|Bandwidth||DC to 10 kHz (-3dB) in DC mode 0.16 Hz to 10 kHz in AC mode|
|Filter response||Bessel or Butterworth|
|Filter slope (low- and high-pass)||2nd or 3rd order (12 or 18 dB/octave)|
|Low pass filter corner frequency||1 Hz - 10 kHz cont. variable|
|High pass filter corner frequency||0.01 Hz - 1 kHz cont. variable|
|Filter latency||0.35 ms (approx.)|
|Mains notch cut (50 Hz or 60 Hz)||50 dB (typical)|
|Overload indicator||2 yellow LEDs (1 for each polarity) indicate when input is overrange|
|Important note: The CED 1902 is sold as a research instrument and not as a medical device within the meaning of the EC Medical Device Directive.|
|Front end type||Low noise EEG||ECG|
|Input bias current at 25°C|
|Noise referred to input, 1 Hz - 10 kHz|
|Common-mode rejection at 50 Hz|
|Common-mode voltage range|
|Input offset voltage, initial adjusted|
|Gain ranges (including 1902 system board)|
|Gain step sequence|
|Bandwidth, all gains|
|Isolation voltage, continuous|
|Isolation voltage, peak for 5 sec|
|Input-output leakage at 240V, 50 Hz|
|Input clamp option|
|Input impedance||1 GOhm|
|Input bias current at 25 °C||50 nA|
|Common mode rejection (at x100 gain)||80 dB at 50 Hz|
|Bandwidth||DC - 10 kHz|
|Gains||x1 to x100,000|
|Gain step sequence||1, 3, 10|
|Noise 1 Hz to 10 KHz (at x100 gain)||1 microV r.m.s.|
|Input impedance||100 kOhms|
|Trigger level||+1.25 (approx.)|
|Trigger hysteresis||+0.5V (approx.)|
|Output pulse||TTL negative-going|
|Output pulse length||3 microSec|
|Trigger output drive capability||0.9 mA maximum|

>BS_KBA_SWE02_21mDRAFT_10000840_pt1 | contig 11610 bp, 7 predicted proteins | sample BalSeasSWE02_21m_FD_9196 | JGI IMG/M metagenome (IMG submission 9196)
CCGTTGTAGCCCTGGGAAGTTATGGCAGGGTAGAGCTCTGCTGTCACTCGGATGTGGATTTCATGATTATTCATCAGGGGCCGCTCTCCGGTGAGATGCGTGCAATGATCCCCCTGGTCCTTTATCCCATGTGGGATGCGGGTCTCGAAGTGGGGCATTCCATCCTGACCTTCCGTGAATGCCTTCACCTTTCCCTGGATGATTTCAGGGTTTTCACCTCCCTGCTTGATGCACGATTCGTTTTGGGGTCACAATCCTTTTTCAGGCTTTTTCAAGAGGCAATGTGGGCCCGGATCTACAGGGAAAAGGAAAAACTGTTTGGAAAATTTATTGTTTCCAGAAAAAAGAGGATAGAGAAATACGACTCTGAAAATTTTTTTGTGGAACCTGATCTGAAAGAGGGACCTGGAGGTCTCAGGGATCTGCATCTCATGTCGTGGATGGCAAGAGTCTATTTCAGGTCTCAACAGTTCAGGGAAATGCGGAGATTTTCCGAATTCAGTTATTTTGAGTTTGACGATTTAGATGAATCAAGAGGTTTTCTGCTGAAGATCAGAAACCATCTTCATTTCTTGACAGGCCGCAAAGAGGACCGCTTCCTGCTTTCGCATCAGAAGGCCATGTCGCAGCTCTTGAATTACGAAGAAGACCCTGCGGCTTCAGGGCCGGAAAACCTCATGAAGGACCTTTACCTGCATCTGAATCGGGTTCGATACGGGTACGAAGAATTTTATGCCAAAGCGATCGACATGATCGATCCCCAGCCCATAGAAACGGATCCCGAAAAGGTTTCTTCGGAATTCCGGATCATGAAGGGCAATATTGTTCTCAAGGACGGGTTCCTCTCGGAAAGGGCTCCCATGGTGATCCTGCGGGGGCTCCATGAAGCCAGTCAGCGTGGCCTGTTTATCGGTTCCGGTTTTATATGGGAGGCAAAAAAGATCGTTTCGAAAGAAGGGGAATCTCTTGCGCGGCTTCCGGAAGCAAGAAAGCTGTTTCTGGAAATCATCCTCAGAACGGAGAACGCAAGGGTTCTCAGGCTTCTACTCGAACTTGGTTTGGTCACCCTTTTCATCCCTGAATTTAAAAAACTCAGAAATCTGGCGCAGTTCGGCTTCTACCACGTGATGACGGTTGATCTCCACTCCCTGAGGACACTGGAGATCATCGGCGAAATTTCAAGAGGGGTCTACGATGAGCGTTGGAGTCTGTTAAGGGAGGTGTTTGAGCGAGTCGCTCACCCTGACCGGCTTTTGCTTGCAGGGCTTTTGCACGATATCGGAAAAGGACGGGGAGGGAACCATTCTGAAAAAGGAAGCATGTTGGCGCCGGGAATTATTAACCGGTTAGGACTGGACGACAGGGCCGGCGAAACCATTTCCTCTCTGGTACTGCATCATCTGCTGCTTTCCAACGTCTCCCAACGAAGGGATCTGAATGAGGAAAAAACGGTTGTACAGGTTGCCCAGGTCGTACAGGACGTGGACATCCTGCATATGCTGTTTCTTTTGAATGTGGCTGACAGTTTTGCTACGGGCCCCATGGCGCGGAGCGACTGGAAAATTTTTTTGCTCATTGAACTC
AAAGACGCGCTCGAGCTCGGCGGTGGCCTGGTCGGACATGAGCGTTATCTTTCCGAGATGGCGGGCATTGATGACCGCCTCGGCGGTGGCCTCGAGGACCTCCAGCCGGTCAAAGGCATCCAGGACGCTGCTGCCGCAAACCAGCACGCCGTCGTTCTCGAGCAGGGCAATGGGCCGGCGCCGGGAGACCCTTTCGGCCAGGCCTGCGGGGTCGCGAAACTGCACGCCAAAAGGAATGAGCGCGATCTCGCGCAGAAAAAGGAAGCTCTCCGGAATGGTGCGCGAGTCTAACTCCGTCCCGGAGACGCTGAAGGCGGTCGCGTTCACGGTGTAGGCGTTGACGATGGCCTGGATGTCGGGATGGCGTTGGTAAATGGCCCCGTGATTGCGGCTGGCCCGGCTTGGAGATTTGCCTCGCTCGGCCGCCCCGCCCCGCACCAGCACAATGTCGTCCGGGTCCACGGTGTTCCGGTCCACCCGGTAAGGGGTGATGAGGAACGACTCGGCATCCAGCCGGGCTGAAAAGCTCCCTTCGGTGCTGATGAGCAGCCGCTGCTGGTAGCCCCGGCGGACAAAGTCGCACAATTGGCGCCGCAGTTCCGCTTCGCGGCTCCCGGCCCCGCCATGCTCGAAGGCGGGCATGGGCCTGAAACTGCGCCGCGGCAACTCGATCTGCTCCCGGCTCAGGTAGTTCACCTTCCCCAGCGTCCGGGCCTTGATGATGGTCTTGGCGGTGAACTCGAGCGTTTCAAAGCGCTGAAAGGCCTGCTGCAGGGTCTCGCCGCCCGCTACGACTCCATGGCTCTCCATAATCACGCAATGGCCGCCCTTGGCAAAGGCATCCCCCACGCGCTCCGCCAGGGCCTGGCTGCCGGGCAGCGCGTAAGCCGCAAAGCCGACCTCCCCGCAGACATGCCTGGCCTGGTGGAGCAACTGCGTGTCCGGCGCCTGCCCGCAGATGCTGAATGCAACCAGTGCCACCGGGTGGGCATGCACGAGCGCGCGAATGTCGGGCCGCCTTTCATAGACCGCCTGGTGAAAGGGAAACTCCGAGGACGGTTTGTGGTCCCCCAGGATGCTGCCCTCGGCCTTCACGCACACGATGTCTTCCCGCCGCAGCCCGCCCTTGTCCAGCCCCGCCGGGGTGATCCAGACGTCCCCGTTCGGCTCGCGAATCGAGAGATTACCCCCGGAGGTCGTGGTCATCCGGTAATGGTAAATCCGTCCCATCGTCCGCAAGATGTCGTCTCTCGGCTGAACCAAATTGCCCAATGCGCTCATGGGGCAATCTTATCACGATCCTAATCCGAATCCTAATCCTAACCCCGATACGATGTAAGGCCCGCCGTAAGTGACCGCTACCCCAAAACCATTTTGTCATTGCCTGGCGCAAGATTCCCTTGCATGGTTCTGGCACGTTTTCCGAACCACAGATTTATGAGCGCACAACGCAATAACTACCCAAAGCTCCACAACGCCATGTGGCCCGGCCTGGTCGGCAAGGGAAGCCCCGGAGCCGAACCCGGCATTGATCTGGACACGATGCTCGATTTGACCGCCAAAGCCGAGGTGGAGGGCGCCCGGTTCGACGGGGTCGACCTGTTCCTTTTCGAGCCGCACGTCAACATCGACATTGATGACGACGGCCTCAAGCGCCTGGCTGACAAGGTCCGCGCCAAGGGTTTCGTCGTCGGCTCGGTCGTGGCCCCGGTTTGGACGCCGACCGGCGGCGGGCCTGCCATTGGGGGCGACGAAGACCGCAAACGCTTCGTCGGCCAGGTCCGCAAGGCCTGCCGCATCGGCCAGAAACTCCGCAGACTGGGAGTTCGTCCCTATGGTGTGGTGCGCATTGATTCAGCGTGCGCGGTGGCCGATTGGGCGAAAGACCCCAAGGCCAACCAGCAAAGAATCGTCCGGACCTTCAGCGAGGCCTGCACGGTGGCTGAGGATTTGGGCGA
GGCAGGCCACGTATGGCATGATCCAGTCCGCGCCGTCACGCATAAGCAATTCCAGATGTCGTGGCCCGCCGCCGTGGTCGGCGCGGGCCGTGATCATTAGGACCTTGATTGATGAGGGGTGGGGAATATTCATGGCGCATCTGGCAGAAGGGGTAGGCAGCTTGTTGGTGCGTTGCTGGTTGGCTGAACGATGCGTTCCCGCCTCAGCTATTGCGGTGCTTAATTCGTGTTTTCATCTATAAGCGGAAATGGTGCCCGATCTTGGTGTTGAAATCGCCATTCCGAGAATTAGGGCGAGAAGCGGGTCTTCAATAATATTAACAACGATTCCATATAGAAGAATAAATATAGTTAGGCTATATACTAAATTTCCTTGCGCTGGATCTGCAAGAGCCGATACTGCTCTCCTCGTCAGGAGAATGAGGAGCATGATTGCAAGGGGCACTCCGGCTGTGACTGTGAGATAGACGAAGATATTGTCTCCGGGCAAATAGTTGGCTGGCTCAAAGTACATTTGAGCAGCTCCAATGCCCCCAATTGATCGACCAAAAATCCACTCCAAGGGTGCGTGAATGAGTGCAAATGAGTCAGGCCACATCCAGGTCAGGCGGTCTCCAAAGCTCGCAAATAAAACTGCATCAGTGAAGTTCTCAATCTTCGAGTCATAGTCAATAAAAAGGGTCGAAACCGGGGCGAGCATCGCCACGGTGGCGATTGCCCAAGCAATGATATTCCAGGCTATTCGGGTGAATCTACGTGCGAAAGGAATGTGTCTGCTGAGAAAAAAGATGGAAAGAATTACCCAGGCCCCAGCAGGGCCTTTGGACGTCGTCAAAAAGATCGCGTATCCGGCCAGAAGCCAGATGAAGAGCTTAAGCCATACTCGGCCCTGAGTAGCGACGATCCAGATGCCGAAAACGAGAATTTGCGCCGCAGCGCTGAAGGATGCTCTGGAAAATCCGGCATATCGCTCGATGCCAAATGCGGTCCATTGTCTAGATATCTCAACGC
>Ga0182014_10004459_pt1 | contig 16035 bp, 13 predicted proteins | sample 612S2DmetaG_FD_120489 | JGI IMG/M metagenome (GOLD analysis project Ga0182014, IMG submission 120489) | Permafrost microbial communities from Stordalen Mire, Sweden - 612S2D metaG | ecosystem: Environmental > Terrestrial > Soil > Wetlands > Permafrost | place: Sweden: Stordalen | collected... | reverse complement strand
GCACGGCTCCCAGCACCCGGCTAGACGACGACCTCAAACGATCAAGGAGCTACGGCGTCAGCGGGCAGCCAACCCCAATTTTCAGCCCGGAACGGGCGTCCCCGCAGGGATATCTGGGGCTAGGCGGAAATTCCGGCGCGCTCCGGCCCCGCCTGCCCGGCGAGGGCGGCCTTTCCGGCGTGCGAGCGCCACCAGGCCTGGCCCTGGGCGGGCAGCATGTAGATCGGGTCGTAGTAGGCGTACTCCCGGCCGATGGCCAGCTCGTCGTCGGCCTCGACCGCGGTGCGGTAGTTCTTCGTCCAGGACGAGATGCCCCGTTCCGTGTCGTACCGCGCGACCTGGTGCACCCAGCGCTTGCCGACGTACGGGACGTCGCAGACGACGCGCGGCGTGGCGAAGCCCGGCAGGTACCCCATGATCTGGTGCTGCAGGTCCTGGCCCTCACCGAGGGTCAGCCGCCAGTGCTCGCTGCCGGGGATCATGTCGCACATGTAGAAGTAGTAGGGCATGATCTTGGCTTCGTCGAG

|1902 chassis mechanical dimensions||Width 240 x height 46 x depth 240 mm|
|1902 weight (approx.)||2.5 Kg|
|Power input||100 - 240V AC external power supply (PSU can supply up to four 1902s)|
Registered in England: 972132
VAT: GB 214 2617 96
Producer Registration number: WEE/BD0050TZ
For our US customers, we can provide tax form W-8BEN, that identifies us as a UK company.
(Int.+44) (0)1223 420186
1 800 345 7794
CED, through this site, does two things that relate to privacy. We would like to explain them.
We offer free down-loads of many files on our site, from test programs to complete install files for updated versions of major packages like Spike2 and Signal.
When customers wish to take a down-load of a major package, we ask a few questions, including their name, email address, the serial number of the software for which they seek an upgrade and whether they would like an automatic email whenever we update the product. This information is emailed back to CED when they access the final down-load screen. Within this email, your browser transmits the type and version of browser you are using, and the screen resolution you are running.
The reasons why we take and keep this information are that it is useful for our software development team to know who has taken the latest versions, and it is useful for our web site development team to know which browsers people are using to view our site, and what resolution they have their screens set to.
When people down-load a major package, we try to write a cookie, a small file in your computer, that records your name, serial number of the software package, and the version you are down-loading. These files have a lifetime of one year.
The reasons for storing this information are firstly that if you ask for another down-load some other time, your details are read from the cookie and are pre-written into the form, to save you looking them up again. The other reason is that next time you access our site, your browser looks through your CED cookies and compares the versions down-loaded with the latest version numbers read from our site. If there is a later version of a product you have already down-loaded, we tell you on the home page screen, so you know that it is worth going to the down-load page again.
None of this information is ever given to anyone outside CED. ×